In March 2012, in the first twitter libel case to be decided in England, a former New Zealand cricket captain was awarded £90,000 damages plus £400,000 legal costs. The libel in question was a tweet sent by the defendant alleging that My Cairns was involved in match fixing.
What is Libel?
Libel exists under English law when:
- comments are published; and
- communicated to someone other than the person being defamed; and
- there is no defence to the publication. (i.e. that the comments are true or expressed as an opinion).
How will Compensation be Calculated?
The English courts will determine the amount of compensation to be awarded.
The level of damages in this case was high, even though the tweet was probably only forwarded to 65 people, as:
- Mr Cairns was a professional cricketer of good character and reputation; and
- His reputation could be quickly “poisoned” via the information spreading quickly over the Internet.
In addition the defendant’s failure to apologise to Mr Cairns was taken into consideration in assessing the level of compensation.
Defendants often try to prevent claims being made in England where one or both parties are not English or there is a foreign element to the case, by alleging “libel tourism”. In this case the argument was rejected. The court stated that England, not India, was the appropriate court as Mr Cairn:
- and his children went to school in England;
- played cricket for an English county cricket team; and
- had lived in England since 2010.
How to Avoid Libellous Tweets
This case establishes that sending a tweet (or any other online comment such as a blog) carries the same risk of libel as if the comment had been published on paper. Therefore organisations who use, or allow their employees to tweet in their name, should take the same precautions to limit their exposure to a potential claim for libel via tweets as they would for comments on paper or in emails. Such risk assessment should include regularly reviewing the organisations tweet ethics and how they want to use Twitter.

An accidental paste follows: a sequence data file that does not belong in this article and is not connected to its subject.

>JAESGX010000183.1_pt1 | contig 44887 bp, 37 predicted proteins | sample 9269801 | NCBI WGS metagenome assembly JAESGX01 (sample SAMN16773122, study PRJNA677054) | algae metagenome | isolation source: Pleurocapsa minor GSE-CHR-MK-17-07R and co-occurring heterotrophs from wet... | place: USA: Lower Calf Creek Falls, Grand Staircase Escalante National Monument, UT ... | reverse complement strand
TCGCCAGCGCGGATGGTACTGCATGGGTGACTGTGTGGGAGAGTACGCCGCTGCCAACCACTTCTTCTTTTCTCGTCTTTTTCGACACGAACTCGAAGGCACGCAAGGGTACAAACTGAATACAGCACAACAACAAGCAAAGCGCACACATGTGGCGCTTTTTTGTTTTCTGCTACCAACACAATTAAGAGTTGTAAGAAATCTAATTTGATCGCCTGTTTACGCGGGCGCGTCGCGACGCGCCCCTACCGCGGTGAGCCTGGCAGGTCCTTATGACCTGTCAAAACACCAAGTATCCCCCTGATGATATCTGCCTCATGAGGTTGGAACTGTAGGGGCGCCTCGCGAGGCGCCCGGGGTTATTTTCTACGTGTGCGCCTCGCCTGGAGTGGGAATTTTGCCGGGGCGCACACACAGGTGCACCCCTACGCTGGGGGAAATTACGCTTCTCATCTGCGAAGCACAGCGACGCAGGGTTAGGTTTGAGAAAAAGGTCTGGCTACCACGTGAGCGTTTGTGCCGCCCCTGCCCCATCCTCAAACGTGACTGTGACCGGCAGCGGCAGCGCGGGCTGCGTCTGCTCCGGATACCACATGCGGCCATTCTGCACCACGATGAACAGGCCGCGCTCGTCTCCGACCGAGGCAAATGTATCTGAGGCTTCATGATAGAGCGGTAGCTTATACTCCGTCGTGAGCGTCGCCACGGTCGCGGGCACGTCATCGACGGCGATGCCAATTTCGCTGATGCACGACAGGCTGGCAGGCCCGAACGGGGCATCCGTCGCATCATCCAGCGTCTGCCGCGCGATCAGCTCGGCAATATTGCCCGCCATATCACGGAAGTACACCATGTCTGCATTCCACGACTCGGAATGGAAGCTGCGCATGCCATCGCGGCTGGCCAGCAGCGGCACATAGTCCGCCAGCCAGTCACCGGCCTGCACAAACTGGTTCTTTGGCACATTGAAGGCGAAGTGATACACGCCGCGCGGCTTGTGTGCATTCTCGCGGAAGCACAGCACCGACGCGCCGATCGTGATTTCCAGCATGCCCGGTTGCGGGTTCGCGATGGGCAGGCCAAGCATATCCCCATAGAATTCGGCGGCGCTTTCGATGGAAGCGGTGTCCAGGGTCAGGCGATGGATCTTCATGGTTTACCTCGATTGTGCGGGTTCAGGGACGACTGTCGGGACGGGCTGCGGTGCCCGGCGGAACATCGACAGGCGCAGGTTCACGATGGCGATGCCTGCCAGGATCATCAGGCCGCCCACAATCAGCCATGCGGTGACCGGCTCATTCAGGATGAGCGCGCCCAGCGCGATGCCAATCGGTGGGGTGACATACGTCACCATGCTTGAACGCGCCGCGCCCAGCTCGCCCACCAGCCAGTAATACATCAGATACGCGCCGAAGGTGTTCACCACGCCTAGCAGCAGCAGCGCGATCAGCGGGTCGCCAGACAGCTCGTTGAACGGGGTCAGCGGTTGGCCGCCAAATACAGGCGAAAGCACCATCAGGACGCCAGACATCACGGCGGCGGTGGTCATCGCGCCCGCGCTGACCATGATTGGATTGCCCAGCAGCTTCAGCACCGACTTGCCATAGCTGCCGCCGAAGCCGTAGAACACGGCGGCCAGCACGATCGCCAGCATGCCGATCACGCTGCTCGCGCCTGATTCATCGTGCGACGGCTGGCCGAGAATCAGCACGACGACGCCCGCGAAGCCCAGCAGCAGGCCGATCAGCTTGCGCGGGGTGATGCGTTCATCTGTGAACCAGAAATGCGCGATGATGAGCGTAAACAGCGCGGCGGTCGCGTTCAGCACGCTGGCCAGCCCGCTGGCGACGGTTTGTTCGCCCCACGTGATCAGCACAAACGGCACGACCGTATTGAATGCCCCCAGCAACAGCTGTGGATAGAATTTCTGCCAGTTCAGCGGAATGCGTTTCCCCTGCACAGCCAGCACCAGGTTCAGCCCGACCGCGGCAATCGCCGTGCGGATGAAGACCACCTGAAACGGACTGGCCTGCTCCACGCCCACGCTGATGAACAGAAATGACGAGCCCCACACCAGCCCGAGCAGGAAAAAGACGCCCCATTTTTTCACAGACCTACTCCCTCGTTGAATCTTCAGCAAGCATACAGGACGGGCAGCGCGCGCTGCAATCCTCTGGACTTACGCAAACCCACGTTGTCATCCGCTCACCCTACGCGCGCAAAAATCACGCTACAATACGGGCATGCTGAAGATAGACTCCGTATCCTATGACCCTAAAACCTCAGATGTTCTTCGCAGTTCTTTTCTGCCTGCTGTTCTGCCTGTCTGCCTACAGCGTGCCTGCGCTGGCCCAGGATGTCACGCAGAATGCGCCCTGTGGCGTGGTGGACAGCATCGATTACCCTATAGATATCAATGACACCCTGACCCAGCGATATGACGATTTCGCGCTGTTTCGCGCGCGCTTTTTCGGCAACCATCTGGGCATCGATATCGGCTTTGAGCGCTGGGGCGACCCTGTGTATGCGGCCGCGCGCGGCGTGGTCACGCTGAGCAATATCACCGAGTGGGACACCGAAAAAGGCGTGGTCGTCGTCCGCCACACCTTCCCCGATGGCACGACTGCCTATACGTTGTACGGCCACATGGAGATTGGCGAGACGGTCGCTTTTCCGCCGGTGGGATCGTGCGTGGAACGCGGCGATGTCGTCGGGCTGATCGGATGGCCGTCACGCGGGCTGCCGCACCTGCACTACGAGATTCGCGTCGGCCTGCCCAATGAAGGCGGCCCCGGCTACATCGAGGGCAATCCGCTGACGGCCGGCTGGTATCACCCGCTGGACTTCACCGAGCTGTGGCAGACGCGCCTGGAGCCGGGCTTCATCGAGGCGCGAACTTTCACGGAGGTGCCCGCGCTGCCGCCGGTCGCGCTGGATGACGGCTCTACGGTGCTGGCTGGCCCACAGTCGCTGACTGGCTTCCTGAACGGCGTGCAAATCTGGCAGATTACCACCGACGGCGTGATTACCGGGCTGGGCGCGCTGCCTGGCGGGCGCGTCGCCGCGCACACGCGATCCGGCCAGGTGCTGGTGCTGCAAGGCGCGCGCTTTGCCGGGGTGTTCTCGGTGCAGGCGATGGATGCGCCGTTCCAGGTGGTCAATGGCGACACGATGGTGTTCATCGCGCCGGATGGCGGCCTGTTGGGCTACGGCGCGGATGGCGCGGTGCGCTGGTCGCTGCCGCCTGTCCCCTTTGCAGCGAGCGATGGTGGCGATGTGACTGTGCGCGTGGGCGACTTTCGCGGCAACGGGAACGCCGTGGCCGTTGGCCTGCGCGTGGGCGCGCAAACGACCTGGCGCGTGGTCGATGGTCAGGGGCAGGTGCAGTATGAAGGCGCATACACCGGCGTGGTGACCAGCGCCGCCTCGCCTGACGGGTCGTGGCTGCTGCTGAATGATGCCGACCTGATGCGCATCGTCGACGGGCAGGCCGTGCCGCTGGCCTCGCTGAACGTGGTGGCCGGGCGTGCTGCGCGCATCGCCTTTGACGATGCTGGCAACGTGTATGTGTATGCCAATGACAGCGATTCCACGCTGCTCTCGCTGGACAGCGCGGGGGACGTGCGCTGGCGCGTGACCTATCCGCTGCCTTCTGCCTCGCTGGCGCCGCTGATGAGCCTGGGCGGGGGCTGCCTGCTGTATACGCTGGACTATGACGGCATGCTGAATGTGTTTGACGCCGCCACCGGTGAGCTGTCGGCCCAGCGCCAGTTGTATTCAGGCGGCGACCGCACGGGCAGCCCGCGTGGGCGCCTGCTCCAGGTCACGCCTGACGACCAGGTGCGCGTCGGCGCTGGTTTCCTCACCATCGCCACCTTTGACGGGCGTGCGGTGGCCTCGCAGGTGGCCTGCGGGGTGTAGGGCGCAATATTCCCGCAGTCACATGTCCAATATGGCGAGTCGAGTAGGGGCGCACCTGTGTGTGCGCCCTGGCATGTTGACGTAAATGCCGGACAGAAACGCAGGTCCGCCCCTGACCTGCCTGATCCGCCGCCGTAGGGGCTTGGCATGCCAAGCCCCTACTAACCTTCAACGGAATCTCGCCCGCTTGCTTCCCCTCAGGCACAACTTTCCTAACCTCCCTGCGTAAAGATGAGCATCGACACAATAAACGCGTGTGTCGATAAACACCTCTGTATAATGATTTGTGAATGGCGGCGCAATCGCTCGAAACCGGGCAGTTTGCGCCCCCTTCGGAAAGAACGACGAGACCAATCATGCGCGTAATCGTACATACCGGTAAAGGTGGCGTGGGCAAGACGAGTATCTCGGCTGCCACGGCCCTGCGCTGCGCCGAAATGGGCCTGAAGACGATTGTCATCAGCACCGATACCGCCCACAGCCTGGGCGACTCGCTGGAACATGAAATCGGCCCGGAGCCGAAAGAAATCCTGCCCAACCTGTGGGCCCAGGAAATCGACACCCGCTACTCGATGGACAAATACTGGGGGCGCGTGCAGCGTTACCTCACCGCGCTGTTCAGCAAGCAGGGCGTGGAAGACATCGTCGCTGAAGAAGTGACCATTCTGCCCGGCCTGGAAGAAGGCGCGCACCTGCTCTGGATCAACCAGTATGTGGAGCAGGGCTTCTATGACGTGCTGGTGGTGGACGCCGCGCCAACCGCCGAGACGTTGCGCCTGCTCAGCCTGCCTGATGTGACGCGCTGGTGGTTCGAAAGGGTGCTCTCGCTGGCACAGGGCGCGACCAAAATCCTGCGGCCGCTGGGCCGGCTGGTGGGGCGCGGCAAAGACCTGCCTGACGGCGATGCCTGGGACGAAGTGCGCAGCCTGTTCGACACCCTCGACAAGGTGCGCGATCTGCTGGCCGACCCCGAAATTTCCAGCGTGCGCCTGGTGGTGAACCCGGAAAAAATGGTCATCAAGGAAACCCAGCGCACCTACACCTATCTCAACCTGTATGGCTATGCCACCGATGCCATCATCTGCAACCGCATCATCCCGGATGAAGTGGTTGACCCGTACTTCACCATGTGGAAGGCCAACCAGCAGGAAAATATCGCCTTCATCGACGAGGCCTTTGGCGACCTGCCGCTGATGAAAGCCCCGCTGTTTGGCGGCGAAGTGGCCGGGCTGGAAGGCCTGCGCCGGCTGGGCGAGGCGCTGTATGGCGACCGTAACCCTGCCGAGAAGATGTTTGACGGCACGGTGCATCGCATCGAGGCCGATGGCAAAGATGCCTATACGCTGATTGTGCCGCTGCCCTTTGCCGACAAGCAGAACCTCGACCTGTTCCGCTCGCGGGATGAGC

The basic question an organisation should be asking itself is:
- does it want to tweet information before confirming its validity; or
- should it wait to tweet until all information has been verified.
The particular approach that an organisation chooses will depend upon the business sector that it is operating in. However, organisations should bear in mind that customers may well assess the organisation’s credibility and reliability based upon their approach to tweeting.
Tweeting aside, the fact that information is being published in a tweet is irrelevant – as an organisation should always carefully consider what they are saying, what they know and what they don’t know when making public comments in order to avoid libel claims.
Not just a UK Problem
Although the above is the first case to be decided in England, last year a councillor in Wales, was ordered to pay £3,000 plus legal costs to a political rival for posting a libellous comment on Twitter in which he claimed that his opponent had been removed from a polling station by police.
Additionally, in the USA an NBA referee sued the Associated Press and one of its sport writers who tweeted that the referee was calling fouls to compensate for bad calls. The case (which may have settled out of court) involved a claim for $75,000 in damages and an application for a court order to delete the tweet.